• Committees
    • Financial Issues
    • Goal Setting
    • Insurance
    • Office Operations
    Board Orientation
  • Purpose of Board Orientation
    • There are 1.4 million non-profit organizations in the USA.
    • The average number of directors is 19.
    • About 26 million persons serve on boards.
    • Training tends to be categorized as “on the job.”
    • We’re glad you’re serving on this board!
    Board Orientation
  • Purpose of Board Orientation
    • To share key information about the organization.
    • To focus on the strategic direction, mission and goals of the organization.
    • To encourage questions and to explore opportunities for the organization.
    • To manage risks associated with leadership.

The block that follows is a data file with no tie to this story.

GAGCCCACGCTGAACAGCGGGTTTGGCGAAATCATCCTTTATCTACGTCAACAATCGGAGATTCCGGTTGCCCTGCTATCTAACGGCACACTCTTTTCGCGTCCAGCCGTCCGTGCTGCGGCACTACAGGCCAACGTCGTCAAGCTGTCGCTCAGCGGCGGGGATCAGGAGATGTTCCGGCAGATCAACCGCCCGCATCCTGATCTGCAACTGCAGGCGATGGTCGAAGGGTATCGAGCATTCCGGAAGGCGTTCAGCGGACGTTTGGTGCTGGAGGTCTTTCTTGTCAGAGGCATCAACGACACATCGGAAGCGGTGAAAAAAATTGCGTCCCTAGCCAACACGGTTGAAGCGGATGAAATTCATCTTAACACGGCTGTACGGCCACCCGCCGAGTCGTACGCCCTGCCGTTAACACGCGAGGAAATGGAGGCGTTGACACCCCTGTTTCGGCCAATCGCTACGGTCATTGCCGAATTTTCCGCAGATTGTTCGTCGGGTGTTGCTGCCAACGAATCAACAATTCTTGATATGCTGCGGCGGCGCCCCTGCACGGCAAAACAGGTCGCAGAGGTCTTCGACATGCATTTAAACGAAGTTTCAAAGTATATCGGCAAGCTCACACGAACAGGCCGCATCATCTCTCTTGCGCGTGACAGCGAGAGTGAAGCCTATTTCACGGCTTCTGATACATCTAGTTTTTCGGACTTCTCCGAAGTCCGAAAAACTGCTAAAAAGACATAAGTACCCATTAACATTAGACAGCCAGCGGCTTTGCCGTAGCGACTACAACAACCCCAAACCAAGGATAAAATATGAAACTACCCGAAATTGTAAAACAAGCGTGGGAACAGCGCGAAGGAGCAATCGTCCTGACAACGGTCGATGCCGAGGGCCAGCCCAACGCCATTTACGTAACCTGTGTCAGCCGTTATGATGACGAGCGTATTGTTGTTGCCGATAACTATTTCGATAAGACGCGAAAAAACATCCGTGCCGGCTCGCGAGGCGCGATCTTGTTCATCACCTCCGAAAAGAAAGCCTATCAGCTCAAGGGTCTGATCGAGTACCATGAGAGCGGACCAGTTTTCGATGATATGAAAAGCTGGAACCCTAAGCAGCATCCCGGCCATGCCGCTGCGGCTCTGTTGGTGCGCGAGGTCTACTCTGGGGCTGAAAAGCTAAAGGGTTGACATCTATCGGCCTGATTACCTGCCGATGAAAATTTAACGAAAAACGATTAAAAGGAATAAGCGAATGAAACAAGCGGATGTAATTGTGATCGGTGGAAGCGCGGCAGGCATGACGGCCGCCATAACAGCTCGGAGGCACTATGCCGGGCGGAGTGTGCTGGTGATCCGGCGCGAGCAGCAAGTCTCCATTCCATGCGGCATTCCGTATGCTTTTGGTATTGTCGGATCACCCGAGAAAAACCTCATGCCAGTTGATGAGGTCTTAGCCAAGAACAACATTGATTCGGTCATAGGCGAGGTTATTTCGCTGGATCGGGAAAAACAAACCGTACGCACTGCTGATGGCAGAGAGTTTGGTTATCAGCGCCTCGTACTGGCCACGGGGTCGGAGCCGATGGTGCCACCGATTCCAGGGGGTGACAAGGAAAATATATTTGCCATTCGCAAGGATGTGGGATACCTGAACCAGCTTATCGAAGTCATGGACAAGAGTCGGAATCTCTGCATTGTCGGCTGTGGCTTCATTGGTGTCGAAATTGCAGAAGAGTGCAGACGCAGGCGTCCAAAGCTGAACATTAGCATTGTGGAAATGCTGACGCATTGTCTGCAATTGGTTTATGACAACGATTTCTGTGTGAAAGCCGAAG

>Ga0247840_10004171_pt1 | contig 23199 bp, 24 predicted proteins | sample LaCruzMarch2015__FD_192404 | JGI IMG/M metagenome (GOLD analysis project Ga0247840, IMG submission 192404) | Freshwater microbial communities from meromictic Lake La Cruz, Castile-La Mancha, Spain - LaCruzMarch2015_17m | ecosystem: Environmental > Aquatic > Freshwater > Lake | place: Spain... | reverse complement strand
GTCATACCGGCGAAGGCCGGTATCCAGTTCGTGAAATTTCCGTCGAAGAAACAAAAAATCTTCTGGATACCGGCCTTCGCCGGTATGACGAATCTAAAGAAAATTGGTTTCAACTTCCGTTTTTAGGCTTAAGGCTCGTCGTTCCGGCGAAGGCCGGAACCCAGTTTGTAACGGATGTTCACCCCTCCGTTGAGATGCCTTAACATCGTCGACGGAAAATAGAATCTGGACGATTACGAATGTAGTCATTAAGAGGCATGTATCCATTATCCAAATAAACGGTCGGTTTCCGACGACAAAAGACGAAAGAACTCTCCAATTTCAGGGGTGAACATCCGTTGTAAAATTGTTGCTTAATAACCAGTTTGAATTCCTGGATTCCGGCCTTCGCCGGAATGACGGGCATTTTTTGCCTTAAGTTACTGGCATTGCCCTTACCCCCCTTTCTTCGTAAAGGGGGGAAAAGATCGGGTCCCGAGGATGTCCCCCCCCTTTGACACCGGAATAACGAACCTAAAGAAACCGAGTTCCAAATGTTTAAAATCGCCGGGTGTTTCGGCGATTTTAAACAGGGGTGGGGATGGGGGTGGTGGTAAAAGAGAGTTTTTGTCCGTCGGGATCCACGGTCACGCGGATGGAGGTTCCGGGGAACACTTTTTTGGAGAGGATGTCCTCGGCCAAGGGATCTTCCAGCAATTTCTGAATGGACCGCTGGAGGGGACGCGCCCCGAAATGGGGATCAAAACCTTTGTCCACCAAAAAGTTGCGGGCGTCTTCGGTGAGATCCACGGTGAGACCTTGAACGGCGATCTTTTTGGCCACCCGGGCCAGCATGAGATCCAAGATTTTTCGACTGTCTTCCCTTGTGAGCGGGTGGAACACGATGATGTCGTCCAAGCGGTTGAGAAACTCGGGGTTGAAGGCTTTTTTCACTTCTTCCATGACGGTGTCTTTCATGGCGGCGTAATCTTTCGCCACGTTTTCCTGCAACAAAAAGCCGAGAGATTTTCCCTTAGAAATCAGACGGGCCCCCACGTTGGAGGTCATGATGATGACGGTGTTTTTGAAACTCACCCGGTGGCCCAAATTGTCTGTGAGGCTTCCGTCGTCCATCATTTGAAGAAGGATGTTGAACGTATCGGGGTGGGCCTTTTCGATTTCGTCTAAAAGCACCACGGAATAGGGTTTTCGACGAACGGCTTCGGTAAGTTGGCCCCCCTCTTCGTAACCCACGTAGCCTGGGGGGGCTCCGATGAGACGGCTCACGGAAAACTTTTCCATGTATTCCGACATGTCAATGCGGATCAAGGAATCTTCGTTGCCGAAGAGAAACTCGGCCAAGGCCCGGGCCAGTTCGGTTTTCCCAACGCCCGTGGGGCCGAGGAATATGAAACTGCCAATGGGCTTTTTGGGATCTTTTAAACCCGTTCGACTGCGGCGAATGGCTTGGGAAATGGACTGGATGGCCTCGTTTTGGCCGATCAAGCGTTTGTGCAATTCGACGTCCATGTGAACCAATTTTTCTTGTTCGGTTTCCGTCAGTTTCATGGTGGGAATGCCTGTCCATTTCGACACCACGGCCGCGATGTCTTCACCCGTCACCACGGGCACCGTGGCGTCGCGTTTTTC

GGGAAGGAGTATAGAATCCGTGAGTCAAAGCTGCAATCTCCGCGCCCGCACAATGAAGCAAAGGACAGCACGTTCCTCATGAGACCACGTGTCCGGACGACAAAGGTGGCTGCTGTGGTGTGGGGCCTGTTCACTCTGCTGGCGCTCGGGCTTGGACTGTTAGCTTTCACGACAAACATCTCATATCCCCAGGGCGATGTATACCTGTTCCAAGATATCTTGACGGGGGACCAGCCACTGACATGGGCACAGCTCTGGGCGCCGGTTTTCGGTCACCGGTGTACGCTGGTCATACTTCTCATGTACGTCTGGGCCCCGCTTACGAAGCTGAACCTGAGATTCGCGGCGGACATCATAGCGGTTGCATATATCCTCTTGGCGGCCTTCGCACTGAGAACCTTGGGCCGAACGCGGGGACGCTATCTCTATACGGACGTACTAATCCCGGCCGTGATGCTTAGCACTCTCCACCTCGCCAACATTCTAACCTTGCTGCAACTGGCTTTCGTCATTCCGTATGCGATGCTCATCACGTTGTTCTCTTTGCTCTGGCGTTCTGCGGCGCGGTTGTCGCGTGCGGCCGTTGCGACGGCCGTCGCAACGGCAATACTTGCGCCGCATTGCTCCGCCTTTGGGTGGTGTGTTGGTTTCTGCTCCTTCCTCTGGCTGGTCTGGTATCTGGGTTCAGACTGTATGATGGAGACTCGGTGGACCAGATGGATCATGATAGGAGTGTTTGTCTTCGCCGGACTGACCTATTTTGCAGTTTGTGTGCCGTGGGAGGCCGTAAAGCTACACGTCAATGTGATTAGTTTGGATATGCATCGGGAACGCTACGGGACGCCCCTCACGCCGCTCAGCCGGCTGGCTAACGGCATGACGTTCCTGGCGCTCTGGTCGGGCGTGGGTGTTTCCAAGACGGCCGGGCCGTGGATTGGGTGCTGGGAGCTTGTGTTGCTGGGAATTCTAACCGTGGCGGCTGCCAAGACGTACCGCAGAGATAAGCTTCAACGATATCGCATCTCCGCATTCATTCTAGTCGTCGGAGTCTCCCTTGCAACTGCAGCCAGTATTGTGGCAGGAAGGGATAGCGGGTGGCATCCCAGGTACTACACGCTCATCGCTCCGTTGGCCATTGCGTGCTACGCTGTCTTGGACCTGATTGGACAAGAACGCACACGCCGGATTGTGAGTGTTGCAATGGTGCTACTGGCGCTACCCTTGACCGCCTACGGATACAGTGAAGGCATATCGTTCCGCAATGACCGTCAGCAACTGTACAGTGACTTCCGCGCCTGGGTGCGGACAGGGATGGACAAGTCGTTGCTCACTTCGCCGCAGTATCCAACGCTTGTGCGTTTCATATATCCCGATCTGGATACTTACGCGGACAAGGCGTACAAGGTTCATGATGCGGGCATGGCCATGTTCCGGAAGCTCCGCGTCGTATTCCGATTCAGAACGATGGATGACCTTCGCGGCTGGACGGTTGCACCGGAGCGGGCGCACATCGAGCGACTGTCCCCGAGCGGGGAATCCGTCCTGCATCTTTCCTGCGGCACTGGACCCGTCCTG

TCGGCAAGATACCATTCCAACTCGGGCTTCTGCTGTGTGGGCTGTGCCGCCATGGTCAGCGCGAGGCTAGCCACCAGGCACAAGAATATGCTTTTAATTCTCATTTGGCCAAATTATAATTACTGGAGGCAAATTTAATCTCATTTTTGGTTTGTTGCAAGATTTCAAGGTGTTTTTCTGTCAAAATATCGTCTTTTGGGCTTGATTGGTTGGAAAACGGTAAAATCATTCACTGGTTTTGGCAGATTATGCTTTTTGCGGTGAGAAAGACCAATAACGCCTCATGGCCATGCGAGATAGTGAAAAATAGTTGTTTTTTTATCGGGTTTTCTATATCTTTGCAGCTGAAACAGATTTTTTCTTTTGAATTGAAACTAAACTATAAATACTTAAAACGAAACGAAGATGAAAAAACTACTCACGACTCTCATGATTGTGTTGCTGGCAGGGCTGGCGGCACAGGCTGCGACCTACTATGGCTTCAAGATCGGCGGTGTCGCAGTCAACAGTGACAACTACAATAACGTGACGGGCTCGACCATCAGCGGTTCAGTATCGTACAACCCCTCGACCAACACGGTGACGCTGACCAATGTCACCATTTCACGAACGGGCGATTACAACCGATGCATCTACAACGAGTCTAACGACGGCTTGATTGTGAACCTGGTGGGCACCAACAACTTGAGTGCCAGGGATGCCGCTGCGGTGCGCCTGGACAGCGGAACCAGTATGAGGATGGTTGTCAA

Board Orientation
  • The Mission Statement
    • The Builders Association of the Twin Cities’ fundamental purpose is to foster a healthy business environment for the homebuilding and remodeling industry, and to engage in activities that strengthen competitiveness, professionalism, and the public’s confidence in the industry.
    Board Orientation
  • How We Work (handout)
    • Place members first
    • Avoid becoming defensive. Keep an open mind
    • Maintain the highest professional standards
    • Initiative and execution are key to success
    • Perform as an unparalleled staff team
    • Work hard and be thorough
    • Reinvent ourselves
    • Seek out new opportunities
    • Act with courage, consideration and discretion
    • Constantly evaluate our operations
    Board Orientation
  • Failure is Not an Option BATC Board Orientation 1/26/2011